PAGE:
I’m delighted to announce that JALTranslation has been included in the language professionals blogs category of the competition among so many other amazing entrants. Given that the voting process allows you to select as many blogs, pages, or channels as you want, if you’ve enjoyed my posts then a vote would be very much appreciated (a handy link to the voting page is available above if you’re feeling generous). However, I’m happy just to be included in the list and there is a more important reason for this blog post.

Quite simply, the list of nominees provides one of the best sources of online goodness that any language lover could ever hope to find! I’ve written about online translation resources in the past and the opportunity to share such a rich database of information was too good to turn down.

Of course, be sure to vote for all of your favourites (I had a fair few to get through!) but, more importantly, use the list to discover new blogs and accounts to follow in your areas of interest. It’s an absolute gold mine that is worth exploring. Go on, click your way through the lists of nominees and see what goodies are on offer.

I’ll be back soon with some more translation-y tidbits but, until then, go and check out what other great blogs are waiting for you. Ciao.

When a third language complicates the translation process: A look at L3 from Tolstoy to trays.

Translation is considered as the transferral of meaning from one language to another, and the entire foundation of translation theory revolves around binary oppositions e.g. free vs literal translation, dynamic vs formal equivalence, source text and target text.

And yet there are many situations (primarily in literary and audiovisual translation) that see the introduction of a third language, which serves to complicate the translation process. Many modern French novels, for example, are rife with English words, and these are not decisions made on a whim but rather conscious decisions taken by the author to produce a specific effect, and therefore the manner in which they are translated must be considered at length.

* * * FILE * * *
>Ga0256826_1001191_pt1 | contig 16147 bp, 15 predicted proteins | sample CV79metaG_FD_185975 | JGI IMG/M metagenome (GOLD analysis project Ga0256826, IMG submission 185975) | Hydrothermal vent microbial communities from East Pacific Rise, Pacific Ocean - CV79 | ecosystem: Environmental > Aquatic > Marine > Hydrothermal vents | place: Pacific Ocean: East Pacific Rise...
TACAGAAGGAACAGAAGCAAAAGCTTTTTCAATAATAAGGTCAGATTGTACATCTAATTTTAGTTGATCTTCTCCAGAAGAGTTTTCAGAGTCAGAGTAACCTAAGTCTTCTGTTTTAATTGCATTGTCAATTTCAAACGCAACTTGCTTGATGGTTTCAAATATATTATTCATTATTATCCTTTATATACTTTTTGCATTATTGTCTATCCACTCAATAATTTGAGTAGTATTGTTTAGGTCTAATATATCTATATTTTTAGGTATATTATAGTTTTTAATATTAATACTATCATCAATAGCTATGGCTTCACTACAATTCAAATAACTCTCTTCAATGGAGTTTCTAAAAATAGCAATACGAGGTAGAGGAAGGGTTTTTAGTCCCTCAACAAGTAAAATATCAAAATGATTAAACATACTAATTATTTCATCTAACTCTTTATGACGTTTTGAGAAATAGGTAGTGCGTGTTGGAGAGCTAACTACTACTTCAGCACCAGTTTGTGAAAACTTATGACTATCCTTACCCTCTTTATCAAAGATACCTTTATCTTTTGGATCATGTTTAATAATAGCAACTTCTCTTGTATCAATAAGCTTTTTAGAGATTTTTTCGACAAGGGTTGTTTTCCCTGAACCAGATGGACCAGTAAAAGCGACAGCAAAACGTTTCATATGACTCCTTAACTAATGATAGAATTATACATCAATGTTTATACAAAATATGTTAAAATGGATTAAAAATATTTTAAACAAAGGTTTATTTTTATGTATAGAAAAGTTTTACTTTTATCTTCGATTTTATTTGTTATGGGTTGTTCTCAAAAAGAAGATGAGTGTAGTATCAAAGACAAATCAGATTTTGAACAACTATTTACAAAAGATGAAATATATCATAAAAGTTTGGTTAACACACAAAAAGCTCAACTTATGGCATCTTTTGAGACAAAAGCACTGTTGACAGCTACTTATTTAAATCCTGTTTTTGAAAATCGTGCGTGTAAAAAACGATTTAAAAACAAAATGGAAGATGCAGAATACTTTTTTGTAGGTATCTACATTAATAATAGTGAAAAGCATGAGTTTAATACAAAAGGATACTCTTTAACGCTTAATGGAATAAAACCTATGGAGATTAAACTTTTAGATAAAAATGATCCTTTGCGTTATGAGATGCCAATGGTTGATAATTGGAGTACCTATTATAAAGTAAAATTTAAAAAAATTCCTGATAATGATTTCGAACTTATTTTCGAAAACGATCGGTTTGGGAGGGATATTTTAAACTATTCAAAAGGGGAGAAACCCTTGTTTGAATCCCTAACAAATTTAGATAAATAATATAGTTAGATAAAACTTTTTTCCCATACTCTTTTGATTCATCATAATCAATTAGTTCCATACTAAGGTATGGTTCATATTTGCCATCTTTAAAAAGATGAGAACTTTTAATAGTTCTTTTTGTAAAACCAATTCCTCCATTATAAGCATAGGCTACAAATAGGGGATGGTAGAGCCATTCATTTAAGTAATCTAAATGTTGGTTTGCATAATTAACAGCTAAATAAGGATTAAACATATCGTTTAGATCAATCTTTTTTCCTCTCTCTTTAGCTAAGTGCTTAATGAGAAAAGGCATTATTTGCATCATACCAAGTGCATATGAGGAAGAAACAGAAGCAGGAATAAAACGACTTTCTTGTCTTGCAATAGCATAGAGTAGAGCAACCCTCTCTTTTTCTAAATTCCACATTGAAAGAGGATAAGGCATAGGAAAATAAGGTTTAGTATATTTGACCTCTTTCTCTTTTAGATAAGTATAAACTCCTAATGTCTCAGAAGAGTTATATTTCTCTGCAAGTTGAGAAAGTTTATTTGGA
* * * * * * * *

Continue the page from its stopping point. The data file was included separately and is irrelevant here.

David Bellos calls this phenomenon L3 (with the other two languages representing L1 and L2) and, while a similar process in linguistics is often called code-switching, I like L3 as code-switching tends to be a more general term which can even refer to changes in register within one language. This is an area I touched upon in a previous post (How to solve a problem like Peter) and an interesting subject that I want to further elaborate with a few examples.

One commonly cited example in the discussion of L3 (including in Bellos’ book Is that a fish in your ear?) is that of Tolstoy’s War and Peace – a literary buff’s favourite – commenting upon the use of French in the Russian original. It is estimated that 2 percent of the entire book is in French, and it is used in order to reflect the character’s personalities, as Russian aristocrats at the time would speak French at social occasions as a class marker.

In order for this act of characterisation to be recognised, however, the author is relying upon the audience’s appreciation of this cultural trait and ideally an understanding of the French language, and the fact that Tolstoy himself toyed with various methods – producing Russian translations of all French in footnotes in some versions while removing the French completely in others – is indicative of the difficulty of including another language in a text without even considering the challenges posed when translating.